RFID technology is being promoted as the final solution to security problems. Business, ranging from security to law enforcement to banking is researching the latest and greatest new ideas and creating newer and less expensive ways to employ RFID tracking. Mostly, the process is a waiting game with wary citizens as the idea of RFID becomes accepted over time.

In the past, the government authorities in the EU have told citizens that a nationwide identification card could reduce fraud, prevent illegal immigration and combat global terrorism.

The government in Britain has admitted that it had oversold (more…)

January 27, 2008

Banks Create Risk with RFID

Filed under: banking, money, RFID, security, tracking — Tags: , , , , , , , , , — digitaleconomy @ 6:00 am
rfidcard.jpg

“The Halifax bank is enrolling unsuspecting customers in trials of a new generation of RFID-enabled bank cards, and trying to keep them in the program even if they have misgivings about the wave and pay technology. Halifax are cancelling peoples’ bank cards without permission and without even telling them, and forcing them to use these new cards, which as far as I know nobody has asked for.”
The Register Article 1/27/2008
“I have to input my PIN the very first time I use this ‘Paywave’ card, but after that it is automatically authorised to work for all transactions under £10”

RFID credit cards are not passive instruments. These cards send out a signal that has the potential to be intercepted, recorded and reused by technology thieves. This can easily be done on the streets when the card is in the wallet or purse. Cards in Europe, technically known as “RFID-enabled,” are always “on”. Even with banking limits, the potential risk and hassle of dealing with fraud makes these cards no bargain. Let the banking customer beware. ~E.M.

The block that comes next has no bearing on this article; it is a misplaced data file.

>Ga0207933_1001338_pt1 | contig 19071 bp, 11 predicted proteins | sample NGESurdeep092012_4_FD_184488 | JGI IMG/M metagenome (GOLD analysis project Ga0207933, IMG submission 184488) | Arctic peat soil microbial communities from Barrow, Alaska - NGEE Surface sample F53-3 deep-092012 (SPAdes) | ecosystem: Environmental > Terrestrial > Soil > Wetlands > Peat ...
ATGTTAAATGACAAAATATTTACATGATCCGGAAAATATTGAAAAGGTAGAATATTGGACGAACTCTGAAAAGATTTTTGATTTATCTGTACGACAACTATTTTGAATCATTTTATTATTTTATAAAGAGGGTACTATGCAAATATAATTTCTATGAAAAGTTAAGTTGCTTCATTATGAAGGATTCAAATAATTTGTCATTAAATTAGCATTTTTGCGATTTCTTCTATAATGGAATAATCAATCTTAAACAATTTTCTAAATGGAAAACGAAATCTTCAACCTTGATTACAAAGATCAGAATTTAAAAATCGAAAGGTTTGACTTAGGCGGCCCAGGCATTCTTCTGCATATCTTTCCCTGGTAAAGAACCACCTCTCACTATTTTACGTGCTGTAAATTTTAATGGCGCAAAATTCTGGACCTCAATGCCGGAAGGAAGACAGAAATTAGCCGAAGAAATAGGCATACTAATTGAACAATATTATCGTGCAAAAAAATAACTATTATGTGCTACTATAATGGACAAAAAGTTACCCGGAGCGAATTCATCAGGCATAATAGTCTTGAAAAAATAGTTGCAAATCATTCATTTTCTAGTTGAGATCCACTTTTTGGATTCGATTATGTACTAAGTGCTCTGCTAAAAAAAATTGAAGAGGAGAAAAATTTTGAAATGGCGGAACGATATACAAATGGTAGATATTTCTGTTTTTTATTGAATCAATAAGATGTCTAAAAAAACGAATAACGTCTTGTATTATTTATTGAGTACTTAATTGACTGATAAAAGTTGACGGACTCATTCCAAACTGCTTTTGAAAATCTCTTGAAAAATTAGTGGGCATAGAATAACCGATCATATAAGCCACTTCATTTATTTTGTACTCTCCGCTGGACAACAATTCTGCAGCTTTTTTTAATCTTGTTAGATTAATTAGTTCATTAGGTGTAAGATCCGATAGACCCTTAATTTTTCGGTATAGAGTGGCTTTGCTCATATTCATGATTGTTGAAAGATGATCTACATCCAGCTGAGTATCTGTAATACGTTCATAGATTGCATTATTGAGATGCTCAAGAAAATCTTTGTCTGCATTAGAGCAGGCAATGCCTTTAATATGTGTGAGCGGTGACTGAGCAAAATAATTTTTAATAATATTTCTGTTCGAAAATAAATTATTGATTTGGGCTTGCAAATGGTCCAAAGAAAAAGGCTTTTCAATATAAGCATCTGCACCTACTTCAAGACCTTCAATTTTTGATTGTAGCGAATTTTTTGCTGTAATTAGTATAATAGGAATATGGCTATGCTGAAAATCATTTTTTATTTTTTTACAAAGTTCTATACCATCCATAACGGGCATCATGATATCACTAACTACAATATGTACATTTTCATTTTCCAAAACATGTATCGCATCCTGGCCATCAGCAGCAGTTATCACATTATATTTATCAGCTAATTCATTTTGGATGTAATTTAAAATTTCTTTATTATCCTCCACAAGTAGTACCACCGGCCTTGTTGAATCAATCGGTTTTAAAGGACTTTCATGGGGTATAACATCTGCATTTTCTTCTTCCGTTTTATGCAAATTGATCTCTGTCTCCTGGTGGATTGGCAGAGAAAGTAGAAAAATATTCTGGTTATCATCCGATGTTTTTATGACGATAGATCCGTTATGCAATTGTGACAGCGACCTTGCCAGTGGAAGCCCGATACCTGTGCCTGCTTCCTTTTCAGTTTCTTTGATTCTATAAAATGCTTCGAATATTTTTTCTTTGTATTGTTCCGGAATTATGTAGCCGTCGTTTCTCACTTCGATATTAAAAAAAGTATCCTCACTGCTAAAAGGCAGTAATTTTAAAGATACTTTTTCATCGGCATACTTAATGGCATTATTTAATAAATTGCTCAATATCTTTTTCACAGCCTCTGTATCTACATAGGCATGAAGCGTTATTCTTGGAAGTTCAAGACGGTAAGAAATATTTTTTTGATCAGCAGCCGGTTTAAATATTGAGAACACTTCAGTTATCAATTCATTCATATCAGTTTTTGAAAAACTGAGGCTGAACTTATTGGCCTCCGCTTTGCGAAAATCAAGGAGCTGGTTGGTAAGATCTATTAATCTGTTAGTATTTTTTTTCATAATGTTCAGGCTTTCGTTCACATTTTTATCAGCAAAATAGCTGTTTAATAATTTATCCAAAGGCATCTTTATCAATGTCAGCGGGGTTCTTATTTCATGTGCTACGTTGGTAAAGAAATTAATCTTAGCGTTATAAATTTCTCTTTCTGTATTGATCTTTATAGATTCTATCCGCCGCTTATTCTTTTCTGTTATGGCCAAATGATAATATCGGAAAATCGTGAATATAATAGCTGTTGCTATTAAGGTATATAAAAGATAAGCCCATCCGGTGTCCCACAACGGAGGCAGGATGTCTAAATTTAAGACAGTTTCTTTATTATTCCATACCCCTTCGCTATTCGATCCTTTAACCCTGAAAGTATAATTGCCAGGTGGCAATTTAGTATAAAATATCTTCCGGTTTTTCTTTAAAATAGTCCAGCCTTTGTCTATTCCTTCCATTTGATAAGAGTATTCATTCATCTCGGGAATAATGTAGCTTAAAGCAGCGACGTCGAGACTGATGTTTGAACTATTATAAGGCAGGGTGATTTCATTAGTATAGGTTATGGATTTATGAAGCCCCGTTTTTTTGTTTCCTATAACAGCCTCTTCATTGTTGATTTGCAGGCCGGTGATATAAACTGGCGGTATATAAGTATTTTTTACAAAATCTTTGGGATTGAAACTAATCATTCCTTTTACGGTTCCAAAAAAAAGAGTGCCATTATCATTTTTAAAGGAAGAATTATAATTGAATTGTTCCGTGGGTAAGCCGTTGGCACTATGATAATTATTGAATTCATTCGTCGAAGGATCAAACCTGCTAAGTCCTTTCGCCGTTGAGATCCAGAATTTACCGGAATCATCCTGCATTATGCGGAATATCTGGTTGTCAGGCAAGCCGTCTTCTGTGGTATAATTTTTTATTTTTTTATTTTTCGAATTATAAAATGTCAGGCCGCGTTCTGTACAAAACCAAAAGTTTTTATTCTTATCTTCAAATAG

The Guardian 11/17/2005

January 24, 2008

New World Banking Planned for Finance

Filed under: banking, money, politics, RFID, security, tracking — Tags: , , , , , , , — digitaleconomy @ 8:40 am

Radio Frequency Identification (RFID) technology has the potential to impact how every organization operates and how every person runs their daily life. RFID is becoming the catalyst that transforms entire marketplaces. We are looking at the same within (more…)

January 11, 2008

The Joy of Electronic Passports

Filed under: government, money, passport, security — Tags: , , , , , , , , — digitaleconomy @ 12:00 am

passportchip.jpgThe U.S. passport is almost ready to join the digital age. After more than three years of research, discussion and the typical indecision expected, the State Department has finalized most of the technical and logistical details of new, supposedly tamper-proof passports embedded with a smart-card chip. This “contactless smart chip and antenna” is flexible enough to embed in the cover of a standard passport booklet. These electronic issue passports have supposedly been available through the U.S. Passport Website, but have not yet entered the mainstream just yet.

Proponents of the new passport say (more…)

December 16, 2007

British RFID Cards Create Concern

Filed under: banking, money, RFID, security — Tags: , , , , , , , , , — digitaleconomy @ 12:31 pm

Barclaycard has come in for criticism over its plans to automatically replace thousands of people’s credit cards with new “three-in-one” cards which include an Oyster card (London’s pay as you go transport card) and a cashless payment facility.

rfidcardswipe.jpgCertain British bankers are automatically upgrading credit cards of their customers and passing customer information like name and date of birth to Transport for London for new card creation. Best practice under the Data Protection Act requires people to have to “opt in” to having their data passed on to other organisations rather than “opt out”. Bankers are obviously ignoring “best practice”.

The Guardian 12/15/2007

November 17, 2007

Thieves Prepare for RFID Bank Cards

Filed under: banking, money, RFID, security, tracking — Tags: , , , , , , , , , — digitaleconomy @ 3:11 pm

rfidcardswipe.jpgYou can pay for small items such as a coffee or a paper with a new ‘contactless’ card. Just wave it in front of a card reader and you’re done. But, the signal it sends is an invitation to hi-tech pickpockets.

The Guardian 11/17/2007

Those attending Cartes 2007 heard of a world where criminals are already planning how to compromise the cards. The result is the same as if they put their hands into the pockets of those carrying them – and the thieves won’t even have to risk physical contact or being caught by CCTV.

Older Posts »

Blog at WordPress.com.